The selected artists for Bloomberg New Contemporaries are: Savanna Achampong, Bunmi Agusto, Ahaad Alamoudi, Adama Dercilia Bari, Alexandra Beteeva, Cai Arfon Bellis, Matthew Burdis, Thomas Cameron, Yingming Chen, Helen Clarke, Sarah Cleary, Alannah Cyan, Nina Davies, James Dearlove, Harriet Gillett, Haneen Hadiy, Joseph Ijoyemi, Jennifer Jones, Bessie Kirkham, Noa Klagsbald, Iga Koncka, Emily Kraus, Margaret (Weiyi) Liang, Harry Luxton, Ranny Macdonald, Jil Mandeng, Anne McCloy, Phyllis McGowan, SAM (Ayrton Mendes), Zayd Menk, Efrat Merin, Rhys Morgan, Joe Moss, Lili Murphy-Johnson, Elena Njoabuzia Onwochei-Garcia, Abi Palmer, Emerson Pullman, Harmeet Rahal, Daniel Rey, Alicja Rogalska, Luke Anthony Rooney, Jeremy Scott, Holly Sezer, Emma Sheehy, Charan Singh, Jame St Findlay, Korallia Stergides, Samuel Thompson-Plant, Jiayi Wang, Sidney Westenskow, Georg Wilson, Joshua Woolford, Hester Yang, Osman Yousefzada and Samuel Zhang.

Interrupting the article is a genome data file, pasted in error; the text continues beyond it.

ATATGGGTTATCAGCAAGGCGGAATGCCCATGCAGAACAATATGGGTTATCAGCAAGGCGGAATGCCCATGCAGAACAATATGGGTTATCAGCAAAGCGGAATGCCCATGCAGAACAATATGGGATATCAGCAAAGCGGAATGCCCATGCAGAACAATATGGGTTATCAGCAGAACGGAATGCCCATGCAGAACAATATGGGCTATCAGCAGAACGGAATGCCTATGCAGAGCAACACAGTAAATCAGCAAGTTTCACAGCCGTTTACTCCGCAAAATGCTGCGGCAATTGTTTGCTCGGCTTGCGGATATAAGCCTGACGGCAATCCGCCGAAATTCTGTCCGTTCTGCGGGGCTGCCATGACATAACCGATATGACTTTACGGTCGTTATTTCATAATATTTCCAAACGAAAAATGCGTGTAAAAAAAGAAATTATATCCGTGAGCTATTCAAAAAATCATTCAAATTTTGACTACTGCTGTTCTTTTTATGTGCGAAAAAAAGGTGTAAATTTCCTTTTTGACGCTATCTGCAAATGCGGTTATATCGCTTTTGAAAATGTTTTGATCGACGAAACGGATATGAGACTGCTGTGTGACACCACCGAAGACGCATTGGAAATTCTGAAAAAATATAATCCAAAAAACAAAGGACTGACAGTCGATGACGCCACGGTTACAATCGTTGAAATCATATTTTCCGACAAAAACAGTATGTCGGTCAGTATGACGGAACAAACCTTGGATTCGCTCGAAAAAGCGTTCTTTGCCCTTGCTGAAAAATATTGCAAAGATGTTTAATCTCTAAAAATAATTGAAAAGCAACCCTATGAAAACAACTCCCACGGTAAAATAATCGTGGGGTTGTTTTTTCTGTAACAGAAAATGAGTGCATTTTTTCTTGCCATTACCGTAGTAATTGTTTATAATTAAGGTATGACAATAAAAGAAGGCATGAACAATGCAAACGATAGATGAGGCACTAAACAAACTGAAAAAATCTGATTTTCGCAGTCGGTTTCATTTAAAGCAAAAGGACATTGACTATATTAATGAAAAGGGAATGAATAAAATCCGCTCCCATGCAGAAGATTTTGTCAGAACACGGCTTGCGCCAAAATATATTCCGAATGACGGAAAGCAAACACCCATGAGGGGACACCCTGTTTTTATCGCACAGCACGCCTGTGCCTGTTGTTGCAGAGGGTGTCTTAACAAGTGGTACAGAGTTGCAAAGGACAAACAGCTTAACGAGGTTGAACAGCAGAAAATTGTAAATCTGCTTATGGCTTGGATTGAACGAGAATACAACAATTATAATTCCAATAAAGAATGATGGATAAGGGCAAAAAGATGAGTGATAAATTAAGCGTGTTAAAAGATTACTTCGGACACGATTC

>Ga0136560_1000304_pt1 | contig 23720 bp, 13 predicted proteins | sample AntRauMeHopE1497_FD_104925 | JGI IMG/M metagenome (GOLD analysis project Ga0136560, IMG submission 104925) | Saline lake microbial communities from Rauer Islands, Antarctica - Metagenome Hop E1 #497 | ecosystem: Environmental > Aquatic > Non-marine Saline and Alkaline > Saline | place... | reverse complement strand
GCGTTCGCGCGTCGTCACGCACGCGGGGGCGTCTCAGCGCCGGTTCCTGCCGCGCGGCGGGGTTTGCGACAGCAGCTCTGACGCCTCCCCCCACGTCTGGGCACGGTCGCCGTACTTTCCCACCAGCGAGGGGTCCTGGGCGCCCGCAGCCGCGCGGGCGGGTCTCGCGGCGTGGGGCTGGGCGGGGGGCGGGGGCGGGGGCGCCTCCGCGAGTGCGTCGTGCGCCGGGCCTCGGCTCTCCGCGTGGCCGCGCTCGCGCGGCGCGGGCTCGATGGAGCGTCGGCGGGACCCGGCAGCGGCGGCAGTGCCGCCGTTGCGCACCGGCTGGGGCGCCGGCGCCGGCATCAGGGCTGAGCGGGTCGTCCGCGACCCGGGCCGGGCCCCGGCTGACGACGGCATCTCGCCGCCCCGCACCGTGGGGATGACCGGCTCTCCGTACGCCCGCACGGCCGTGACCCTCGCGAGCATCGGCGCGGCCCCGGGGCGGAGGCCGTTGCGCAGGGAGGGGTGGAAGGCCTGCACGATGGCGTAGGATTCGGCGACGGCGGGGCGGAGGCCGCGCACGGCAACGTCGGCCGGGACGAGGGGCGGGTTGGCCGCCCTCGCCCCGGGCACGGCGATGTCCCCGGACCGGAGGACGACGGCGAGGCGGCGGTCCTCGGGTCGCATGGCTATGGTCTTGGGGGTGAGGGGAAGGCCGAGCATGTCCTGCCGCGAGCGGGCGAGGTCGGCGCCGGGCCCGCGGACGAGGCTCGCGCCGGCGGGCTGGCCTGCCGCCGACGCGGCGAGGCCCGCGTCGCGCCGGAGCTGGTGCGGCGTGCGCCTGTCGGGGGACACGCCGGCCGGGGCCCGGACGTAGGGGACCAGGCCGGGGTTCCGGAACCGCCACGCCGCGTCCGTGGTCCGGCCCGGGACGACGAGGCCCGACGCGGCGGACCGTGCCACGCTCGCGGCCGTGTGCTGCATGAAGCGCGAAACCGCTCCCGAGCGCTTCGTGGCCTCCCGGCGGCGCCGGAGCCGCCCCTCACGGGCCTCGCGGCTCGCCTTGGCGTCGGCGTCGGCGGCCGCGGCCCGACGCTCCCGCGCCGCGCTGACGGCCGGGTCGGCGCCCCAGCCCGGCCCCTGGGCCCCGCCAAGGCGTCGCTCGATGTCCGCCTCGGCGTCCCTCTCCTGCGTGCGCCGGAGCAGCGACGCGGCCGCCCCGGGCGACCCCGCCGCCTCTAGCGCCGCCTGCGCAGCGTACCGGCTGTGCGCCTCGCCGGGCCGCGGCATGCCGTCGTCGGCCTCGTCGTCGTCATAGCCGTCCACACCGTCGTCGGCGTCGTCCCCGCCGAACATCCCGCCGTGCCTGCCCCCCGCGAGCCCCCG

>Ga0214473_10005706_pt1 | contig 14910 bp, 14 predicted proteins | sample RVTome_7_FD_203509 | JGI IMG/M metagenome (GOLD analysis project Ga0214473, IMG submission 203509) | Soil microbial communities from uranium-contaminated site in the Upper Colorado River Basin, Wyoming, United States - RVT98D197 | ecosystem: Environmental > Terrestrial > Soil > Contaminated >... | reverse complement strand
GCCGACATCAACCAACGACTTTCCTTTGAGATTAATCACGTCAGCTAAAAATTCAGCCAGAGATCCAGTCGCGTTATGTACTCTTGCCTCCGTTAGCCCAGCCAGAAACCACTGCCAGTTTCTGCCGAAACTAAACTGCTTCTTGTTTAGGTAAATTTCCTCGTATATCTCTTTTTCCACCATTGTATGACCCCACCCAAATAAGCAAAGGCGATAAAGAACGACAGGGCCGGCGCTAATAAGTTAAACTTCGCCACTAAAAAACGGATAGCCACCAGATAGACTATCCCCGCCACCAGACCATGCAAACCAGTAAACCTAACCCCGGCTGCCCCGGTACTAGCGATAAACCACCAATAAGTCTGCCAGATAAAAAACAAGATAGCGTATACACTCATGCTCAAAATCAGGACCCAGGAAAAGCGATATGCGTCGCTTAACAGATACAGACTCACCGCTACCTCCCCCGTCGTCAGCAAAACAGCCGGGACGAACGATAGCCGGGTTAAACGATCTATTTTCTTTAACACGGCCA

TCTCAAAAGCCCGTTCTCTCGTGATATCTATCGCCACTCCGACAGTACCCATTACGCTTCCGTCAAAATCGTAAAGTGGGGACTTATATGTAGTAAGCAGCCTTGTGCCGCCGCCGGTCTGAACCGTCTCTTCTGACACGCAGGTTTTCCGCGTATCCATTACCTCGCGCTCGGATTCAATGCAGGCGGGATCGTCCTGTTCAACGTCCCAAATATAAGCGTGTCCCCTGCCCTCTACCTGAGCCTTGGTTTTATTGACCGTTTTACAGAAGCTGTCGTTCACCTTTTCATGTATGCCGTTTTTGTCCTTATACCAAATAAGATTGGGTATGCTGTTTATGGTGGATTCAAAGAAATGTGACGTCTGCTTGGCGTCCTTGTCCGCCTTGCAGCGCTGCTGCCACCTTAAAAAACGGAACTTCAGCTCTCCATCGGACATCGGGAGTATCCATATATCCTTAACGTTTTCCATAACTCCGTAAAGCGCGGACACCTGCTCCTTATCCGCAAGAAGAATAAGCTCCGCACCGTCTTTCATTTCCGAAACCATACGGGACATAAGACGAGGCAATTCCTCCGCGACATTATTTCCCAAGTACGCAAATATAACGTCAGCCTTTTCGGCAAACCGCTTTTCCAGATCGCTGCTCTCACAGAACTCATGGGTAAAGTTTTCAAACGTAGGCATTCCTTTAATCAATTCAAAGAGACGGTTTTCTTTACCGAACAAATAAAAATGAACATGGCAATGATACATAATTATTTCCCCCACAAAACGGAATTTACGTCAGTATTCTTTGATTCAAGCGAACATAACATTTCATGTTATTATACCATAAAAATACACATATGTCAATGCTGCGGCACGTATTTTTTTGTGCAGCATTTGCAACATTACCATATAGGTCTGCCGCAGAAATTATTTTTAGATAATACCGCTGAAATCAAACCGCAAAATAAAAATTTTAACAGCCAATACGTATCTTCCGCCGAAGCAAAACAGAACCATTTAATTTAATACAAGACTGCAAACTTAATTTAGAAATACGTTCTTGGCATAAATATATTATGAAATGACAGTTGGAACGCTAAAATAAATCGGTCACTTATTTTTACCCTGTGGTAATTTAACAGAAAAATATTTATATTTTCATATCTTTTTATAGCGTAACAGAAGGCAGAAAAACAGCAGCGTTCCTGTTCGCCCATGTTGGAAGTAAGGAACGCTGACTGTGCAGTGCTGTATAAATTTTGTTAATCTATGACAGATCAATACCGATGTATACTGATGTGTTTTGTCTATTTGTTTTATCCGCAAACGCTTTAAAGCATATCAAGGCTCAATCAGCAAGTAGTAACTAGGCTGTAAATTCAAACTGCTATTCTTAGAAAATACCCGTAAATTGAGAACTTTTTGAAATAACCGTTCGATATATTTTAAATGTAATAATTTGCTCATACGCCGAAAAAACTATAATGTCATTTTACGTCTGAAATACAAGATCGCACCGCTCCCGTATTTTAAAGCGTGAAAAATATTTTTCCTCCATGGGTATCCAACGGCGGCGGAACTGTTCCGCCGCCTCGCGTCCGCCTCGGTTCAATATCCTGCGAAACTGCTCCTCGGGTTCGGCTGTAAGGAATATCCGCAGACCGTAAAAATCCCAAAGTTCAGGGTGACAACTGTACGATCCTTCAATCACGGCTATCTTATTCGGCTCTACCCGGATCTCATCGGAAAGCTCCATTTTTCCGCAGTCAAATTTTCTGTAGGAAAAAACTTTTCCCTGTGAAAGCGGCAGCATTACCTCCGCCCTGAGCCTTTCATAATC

Themes explored in the exhibition include care, kinship, collectivity, climate justice, world-building, geographical borders, and identity politics. Through costume, textiles, performance, moving image and painting artists including Savanna Achampong, Bunmi Agusto and Jame St Findlay navigate embodied identities and reflect on their lived experience through fantasy and dream. Melodrama, cliché, the surreal and cinematic devices also inform many of the artists’ approaches. Fact, fiction, and memory are blurred and reinvented in the works of Jennifer Jones, Matthew Burdis and Elena Njoabuzia Onwochei-Garcia while identity is explored through familial, romantic, and non-human relationships and systemic ableism is probed at in various approaches by Korallia Stergides, Charan Singh and Ranny Macdonald. Pagan rituals and the use of sacred symbols are enacted through the works of Iga Koncka, Osman Yousefzada and Sarah Cleary as forms of care or protection. The complex matrix of geographies, borders, environmentalism, the natural environment, racialised oppression and socio-political structures intersect in many of the artists’ works including Hester Yang, Harmeet Rahal and Samuel Zhang that draw from archival materials and first-hand research and experience. Agriculture and extractivism are interrogated through the works of Helen Clarke Joseph Ijoyemi and Haneen Hadiy in a consideration of our dependence upon and abuse of the land and the planet’s resources.